10th January 2024
Orca at Bremer Canyon
As the sun rose on Bremer Bay, little did we know that we would be greeted by a new orca calf on our journey to the Bremer Canyon today. As we left the harbour, heading to the hotspot, we were accompanied alongside the boat by a Shy Albatross, as well as Common Dolphins that trailed alongside the boat.
Killer Whales at the hotspot
Arriving at the canyon it took some time before a few orca individuals from Split Tip’s pod were spotted. Two of the adult orcas could be seen playfully rolling with a young calf close to the boat. Soon after members of Split Tip and Tatty’s related matrilines were seen diving in the distance.
Eventually, we were greeted by Alki’s pod who all swam together and surfaced in unison. We were greeted by the two elder of the pod. At midday, Alki’s pod did a full 180 degree turn and headed off.
New Orca calf Moana
The most exciting greeting came from the new 6 month old calf, Moana. Killer whale calves often appear to have an orange-like tinge as they do not have as much blubber as the adults, making their blood vessels appear more prominent. This orange tinge will remain until the calf grows and puts on more blubber. Moana followed the adults, surfacing more frequently in order to keep up with the pod. We watched on in awe as mum and calf put on a show.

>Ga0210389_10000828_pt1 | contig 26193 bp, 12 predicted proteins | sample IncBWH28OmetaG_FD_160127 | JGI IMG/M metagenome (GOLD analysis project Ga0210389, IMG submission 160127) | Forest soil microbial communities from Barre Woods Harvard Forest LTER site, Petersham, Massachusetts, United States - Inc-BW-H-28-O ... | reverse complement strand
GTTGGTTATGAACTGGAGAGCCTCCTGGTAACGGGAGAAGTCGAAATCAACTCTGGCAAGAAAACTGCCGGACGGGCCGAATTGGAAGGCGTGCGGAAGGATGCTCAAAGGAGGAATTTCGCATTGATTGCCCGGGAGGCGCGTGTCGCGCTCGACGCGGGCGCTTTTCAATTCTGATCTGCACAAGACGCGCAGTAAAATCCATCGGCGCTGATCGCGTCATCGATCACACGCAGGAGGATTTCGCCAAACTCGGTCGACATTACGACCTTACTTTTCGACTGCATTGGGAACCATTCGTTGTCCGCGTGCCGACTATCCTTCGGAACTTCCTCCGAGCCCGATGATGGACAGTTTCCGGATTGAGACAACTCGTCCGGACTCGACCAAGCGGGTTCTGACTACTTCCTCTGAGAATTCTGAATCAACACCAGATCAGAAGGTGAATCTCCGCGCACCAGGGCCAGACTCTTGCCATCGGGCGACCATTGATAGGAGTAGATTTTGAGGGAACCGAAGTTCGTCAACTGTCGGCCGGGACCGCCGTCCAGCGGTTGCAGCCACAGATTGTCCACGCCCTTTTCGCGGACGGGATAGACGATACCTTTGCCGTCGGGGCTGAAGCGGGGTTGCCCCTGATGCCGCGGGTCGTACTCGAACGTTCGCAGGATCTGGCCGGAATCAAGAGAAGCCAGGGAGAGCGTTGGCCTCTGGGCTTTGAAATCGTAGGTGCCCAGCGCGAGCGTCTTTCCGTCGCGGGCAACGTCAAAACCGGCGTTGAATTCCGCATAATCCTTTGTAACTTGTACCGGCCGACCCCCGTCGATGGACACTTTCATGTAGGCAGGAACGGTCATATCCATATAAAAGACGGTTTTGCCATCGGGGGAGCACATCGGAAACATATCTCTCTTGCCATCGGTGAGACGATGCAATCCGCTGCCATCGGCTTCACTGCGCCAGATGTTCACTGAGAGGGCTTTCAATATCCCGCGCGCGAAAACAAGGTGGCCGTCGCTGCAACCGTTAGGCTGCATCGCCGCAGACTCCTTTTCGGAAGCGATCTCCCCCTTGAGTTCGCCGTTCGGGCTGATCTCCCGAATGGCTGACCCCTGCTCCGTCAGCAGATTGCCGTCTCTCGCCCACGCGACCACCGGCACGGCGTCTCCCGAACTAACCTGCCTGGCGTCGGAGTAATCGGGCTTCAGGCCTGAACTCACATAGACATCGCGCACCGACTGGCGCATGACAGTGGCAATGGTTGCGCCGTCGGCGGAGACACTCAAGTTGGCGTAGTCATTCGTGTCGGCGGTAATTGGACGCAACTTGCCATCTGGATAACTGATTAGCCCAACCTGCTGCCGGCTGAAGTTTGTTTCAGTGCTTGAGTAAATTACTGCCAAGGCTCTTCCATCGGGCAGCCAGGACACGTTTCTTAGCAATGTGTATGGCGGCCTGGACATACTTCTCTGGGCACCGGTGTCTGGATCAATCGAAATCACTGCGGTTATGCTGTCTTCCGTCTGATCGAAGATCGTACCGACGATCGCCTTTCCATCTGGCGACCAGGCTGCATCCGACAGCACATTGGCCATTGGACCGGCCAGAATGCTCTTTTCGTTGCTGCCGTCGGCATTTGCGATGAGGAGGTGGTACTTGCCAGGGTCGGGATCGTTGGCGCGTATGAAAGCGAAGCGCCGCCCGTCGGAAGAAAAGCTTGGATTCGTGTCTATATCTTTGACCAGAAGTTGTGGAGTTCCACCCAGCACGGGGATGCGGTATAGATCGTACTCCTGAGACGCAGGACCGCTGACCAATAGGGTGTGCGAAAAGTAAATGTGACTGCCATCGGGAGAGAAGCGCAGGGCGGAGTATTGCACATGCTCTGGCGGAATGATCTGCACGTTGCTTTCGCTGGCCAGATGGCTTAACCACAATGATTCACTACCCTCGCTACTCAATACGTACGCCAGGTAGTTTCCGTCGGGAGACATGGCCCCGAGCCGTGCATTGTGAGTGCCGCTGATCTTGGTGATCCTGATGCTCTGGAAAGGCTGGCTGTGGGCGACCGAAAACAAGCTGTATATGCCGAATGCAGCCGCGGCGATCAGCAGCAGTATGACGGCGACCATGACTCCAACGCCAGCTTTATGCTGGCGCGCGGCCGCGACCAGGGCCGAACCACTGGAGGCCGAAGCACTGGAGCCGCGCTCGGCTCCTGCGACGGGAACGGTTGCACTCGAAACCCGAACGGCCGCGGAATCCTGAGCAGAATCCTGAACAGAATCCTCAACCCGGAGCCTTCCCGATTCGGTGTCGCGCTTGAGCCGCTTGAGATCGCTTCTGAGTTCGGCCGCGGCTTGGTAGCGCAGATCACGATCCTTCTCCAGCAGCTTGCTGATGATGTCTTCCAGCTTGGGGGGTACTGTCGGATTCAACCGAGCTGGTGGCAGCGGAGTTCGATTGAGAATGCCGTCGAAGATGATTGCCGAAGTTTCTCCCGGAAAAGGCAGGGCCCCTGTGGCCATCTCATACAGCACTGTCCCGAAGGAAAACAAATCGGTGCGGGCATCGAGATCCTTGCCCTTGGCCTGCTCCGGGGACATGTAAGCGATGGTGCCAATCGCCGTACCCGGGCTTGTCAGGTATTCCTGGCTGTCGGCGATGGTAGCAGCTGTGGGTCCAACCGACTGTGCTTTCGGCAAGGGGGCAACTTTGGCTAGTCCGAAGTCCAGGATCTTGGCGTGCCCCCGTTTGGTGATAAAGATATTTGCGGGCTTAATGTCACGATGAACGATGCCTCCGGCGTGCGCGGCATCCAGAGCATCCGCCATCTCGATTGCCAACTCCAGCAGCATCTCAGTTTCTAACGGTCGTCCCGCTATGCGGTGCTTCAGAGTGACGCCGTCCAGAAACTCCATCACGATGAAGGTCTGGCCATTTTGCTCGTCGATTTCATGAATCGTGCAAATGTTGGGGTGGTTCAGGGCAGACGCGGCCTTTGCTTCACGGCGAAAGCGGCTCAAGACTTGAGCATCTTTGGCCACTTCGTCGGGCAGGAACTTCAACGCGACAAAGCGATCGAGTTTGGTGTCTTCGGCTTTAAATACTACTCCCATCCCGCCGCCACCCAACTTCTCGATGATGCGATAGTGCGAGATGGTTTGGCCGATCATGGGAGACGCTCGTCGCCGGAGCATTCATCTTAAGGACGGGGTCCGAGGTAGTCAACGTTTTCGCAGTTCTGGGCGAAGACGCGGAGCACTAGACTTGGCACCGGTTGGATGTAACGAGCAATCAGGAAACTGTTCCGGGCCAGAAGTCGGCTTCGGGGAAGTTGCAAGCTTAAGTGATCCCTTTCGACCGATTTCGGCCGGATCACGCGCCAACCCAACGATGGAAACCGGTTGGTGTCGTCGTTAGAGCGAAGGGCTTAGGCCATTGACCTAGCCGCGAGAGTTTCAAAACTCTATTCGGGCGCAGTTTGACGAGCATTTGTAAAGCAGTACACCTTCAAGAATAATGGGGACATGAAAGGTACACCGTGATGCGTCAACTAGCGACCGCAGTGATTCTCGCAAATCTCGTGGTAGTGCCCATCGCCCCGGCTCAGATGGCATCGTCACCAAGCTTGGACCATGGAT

Orca pods say hello to us
As the day carried on, Wonks brought his fellow killer whales to come say hello to passengers. Following his appearance, the orcas’ behaviour soon changed to spreading out, sending passengers and crew looking in all directions for the killer whale to appear.
A new slick soon formed as deep dives continued off the edge of the hotspot. Orca are amazing divers, they have the ability to hold their breath for up to 15 minutes!
As we headed back into the canyon hotspot, Split Tip and a group of 5 other members of her pod were identified. The orca were seen moving with pace, all in the same direction – it was clear that they were on a mission.
In summing up the day, it ended as it started, with Split Tip waving us off into the distance as she came to say bon-voyage to the passengers and crew!
Photos by Nic Duncan, Machi Yoshida and Sara Hysong-Shimazu. Blog post written by Marine Biologist Intern, Myah Darby.
Want to see more photos from this tour? See our Facebook page.
Want to find out more about accommodation and camping? See our blog post Bremer Accommodation